The sample comprised 112 patients admitted for medical reasons during the study period. Of these, 62% (69/112) were male with a mean age of 47 years (SD 17.5), and 38% (43/112) were female with a mean age of 52 years (SD 20) (Table 1). Overall mortality was 41.1% (46/112) and increased with age. Every year increase in age was associated with a 3% increase in mortality rate after adjusting for MEWS (IRR [incidence rate ratio]=1.03, 95% CI 1.02-1.04). For patients who survived, the most common admission diagnoses were genitourinary system abnormalities (17/65, 26.2%), whereas neurologic conditions were most common among patients who died (18/46, 39%). The longest length of in-hospital stay was 32 days, with an average of 8 days.

At 48 hours post admission, patients’ mean systolic blood pressure was 125 mmHg (SD 2.9), average pulse rate was 91 mmHg (SD 2), mean axillary temperature was 36.9°C (SD 0.1), and average respiratory rate was 24 cpm (SD 4.7). Only temperature and respiratory rate were individually associated with mortality (Table 2). Physiological parameters measured at 48 hours produced an average LMEWS value of 3 (range 0-11). Imputation of randomly assigned AVPU values increased mean scores by 8% overall, producing an average MEWS of 3 (range 0-14).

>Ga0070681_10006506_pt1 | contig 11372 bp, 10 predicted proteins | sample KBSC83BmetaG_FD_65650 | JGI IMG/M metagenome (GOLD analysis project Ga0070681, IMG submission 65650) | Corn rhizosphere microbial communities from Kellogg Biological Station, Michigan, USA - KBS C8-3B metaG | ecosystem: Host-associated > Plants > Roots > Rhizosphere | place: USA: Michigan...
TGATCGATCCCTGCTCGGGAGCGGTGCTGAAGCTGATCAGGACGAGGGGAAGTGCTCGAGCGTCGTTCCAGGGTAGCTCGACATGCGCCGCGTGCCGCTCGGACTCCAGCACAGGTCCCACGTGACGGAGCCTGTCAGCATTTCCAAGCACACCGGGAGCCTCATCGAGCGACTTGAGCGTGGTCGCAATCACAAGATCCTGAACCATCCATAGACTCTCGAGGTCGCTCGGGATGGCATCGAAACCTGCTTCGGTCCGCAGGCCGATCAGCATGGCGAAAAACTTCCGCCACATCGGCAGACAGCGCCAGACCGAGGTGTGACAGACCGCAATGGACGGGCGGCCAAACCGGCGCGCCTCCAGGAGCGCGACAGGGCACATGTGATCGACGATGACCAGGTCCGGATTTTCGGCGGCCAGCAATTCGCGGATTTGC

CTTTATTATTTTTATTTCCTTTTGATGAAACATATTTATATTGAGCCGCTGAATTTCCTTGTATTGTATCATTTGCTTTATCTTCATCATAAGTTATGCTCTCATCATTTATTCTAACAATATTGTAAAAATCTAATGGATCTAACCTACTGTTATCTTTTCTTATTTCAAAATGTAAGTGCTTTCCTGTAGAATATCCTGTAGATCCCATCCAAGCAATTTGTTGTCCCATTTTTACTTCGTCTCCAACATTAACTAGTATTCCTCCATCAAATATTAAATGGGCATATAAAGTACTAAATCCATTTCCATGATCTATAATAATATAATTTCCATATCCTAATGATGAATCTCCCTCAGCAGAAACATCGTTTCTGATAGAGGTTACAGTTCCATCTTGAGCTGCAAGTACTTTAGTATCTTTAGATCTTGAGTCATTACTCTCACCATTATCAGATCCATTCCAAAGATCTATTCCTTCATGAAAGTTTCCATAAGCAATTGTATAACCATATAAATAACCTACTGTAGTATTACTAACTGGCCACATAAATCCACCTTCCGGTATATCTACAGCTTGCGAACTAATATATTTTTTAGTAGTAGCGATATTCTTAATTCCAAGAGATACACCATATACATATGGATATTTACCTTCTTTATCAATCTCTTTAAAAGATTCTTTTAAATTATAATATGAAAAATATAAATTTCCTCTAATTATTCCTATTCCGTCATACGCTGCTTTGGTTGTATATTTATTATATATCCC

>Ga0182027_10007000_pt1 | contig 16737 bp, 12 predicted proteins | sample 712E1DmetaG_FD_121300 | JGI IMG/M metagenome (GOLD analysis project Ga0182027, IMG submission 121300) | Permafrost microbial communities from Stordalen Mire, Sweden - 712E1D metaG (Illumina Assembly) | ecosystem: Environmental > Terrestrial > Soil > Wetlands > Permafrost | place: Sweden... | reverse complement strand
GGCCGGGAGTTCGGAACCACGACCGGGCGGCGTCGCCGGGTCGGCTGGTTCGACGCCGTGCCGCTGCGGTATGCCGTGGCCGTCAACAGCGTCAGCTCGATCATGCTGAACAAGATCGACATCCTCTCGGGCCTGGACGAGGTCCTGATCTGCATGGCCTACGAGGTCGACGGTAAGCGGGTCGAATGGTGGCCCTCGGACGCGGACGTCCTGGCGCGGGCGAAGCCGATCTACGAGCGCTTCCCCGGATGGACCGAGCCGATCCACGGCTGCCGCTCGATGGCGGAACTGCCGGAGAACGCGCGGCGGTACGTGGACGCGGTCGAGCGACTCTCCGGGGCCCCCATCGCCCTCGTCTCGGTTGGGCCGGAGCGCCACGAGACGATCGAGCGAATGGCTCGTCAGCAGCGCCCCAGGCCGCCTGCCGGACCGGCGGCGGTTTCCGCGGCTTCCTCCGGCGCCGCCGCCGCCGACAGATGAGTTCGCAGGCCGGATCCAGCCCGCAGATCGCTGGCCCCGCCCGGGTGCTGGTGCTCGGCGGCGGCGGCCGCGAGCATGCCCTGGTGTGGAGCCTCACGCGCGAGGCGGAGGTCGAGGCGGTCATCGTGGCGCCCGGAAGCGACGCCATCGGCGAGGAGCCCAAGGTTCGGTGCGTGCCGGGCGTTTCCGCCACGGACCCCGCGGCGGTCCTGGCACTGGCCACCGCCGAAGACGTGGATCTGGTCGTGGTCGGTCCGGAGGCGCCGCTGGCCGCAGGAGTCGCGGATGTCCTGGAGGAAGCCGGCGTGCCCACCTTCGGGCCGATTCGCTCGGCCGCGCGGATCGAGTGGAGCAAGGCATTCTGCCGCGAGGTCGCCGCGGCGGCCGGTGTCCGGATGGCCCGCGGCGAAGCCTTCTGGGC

A significant MEWS was associated with a relative risk of 2.01 (95% CI 1.33-3.04) for death in the univariable analysis, while a significant LMEWS had a relative risk of 2.19 (95% CI 1.46-3.30) in the univariable analysis (Table 3).

Table 2. Showing baseline characteristics.
CharacteristicSurvival to discharge (n=66)Death in hospital (n=46)P valuea
Sex (male), n (%)45 (68.2)24 (52.2).09
Age (years), n (%)<.001

25-6446 (69.7)27 (58.7)

≥657 (10.6)18 (39.1)
Disease type by system involved, n (%).01

Cardiopulmonary15 (23.1)13 (28.3)

Neuroendocrine11 (16.9)18 (39.1)

Hemaoncological11 (16.9)1 (2.2)
Physiological parameter at 48 hours, mean (SD)

Systolic blood pressure (mmHg)127.8 (29.4)120.7 (32.1).23

Pulse rate (bpm)89 (17.6)94 (18.1).17

Axillary temperature (°C)36.7 (0.7)37.3 (1.2).002

Respiratory rate (cpm)23 (4.7)25 (6.9).03

Average length of admission7 (6.3)8 (7).60